Aug 26, 2010
How often do you listen to the office gossip while filling in forms? Or read a document while talking on the phone with a client? Or think about your problems at work while helping your child with his homework?
We are constantly assaulted by lots of information and often required to perform several tasks at once. It is not easy to stay focused. However being able to stay focused is crucial to achieve success. Indeed, if you are listening to the office gossip while filling in forms, you will probably make mistakes. If you try to read a document while talking on the phone with a client, you will probably sound distant and uninterested to your client and may not get the contract you expected to get. If you think about your problems at work while helping your child with his homework, you will probably miss opportunities to teach her something.
As you may notice all the situations above involve doing more than one thing at a time. Multi-tasking is enemy number one when it comes to accurate and speedy performance.
Human attention is limited. Think about your attentional focus as the beam of a light. If the light is on an object it cannot be on other objects at the same time with the same intensity. Only dim light will be available to light up the objects in the periphery. The same happens in your attentional system. Dividing attention results in less attentional power devoted to all the different tasks that you are trying to do at the same time. The more tasks, the less attention can be devoted to each. The result is more errors and waste of time. Although we all have the feeling that multitasking saves us time, it is often not the case.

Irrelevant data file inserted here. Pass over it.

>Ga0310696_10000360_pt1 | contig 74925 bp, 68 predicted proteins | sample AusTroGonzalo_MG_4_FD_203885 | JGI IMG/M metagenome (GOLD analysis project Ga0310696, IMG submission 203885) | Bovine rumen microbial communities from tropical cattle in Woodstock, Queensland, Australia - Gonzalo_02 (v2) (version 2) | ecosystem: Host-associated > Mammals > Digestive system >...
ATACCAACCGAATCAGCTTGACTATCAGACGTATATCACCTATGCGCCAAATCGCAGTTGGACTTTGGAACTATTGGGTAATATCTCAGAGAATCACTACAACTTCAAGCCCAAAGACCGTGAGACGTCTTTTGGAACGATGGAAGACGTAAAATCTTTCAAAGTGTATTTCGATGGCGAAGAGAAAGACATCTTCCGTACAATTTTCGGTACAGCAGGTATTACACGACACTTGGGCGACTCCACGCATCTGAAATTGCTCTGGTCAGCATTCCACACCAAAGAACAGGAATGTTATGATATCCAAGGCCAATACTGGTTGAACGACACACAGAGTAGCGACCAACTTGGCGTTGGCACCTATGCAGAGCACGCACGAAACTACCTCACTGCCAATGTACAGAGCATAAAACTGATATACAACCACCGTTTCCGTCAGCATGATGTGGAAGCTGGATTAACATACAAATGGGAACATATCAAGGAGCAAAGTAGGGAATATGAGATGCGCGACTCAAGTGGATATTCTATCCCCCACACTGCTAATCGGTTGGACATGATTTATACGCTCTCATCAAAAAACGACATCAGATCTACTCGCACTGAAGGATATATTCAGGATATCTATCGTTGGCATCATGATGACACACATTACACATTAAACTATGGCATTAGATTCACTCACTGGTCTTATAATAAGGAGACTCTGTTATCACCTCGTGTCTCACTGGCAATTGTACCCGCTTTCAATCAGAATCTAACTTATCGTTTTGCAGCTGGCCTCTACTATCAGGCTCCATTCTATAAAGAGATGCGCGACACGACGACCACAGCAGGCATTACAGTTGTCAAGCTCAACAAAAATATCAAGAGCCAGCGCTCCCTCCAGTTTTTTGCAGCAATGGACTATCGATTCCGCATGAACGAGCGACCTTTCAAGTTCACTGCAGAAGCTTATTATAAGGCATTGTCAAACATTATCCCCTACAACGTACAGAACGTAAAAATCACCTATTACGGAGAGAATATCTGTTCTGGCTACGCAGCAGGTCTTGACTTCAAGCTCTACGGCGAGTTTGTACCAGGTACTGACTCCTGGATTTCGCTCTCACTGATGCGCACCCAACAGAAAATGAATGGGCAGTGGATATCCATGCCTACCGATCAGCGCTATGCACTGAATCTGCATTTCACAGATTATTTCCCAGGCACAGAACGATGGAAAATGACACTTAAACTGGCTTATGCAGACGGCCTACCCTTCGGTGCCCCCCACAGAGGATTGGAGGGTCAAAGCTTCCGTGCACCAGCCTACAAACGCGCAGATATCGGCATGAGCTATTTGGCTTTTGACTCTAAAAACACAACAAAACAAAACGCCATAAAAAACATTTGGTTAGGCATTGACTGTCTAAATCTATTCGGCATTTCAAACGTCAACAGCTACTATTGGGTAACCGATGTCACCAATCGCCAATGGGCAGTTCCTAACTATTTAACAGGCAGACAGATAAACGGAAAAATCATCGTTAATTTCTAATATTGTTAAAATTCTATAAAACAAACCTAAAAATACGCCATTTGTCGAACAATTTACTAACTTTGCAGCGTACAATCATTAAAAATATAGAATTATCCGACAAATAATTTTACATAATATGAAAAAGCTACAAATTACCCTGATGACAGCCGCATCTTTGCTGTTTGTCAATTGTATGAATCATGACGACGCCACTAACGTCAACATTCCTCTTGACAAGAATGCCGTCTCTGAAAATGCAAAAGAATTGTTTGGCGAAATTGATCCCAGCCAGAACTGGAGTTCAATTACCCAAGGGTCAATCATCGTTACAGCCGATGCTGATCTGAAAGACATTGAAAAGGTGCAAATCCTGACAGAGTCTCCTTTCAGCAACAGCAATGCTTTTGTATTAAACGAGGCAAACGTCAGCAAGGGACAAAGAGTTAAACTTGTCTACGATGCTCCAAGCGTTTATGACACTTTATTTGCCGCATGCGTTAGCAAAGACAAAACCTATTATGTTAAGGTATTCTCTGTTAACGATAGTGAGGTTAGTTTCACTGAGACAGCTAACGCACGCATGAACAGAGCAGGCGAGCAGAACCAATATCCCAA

Try the exercise below to test your attentional focus. Three words have been combined to make this grid of letters. How many times does each of these words appear…? Can you compare your performance while searching for just one word vs. two of them at the same time?
How many times is the word SUN shown?
How many times is the word BUS shown?
How many times is the word NONE shown?
Sun is shown 12 times
Bus is shown 8 times
None is shown 4 times
— Pascale Michelon, Ph. D., is SharpBrains’ Research Manager for Educational Projects. Dr. Michelon has a Ph.D. in Cognitive Psychology and has worked as a Research Scientist at Washington University in Saint Louis, in the Psychology Department. She conducted several research projects to understand how the brain makes use of visual information and memorizes facts. She is now an Adjunct Faculty at Washington University.
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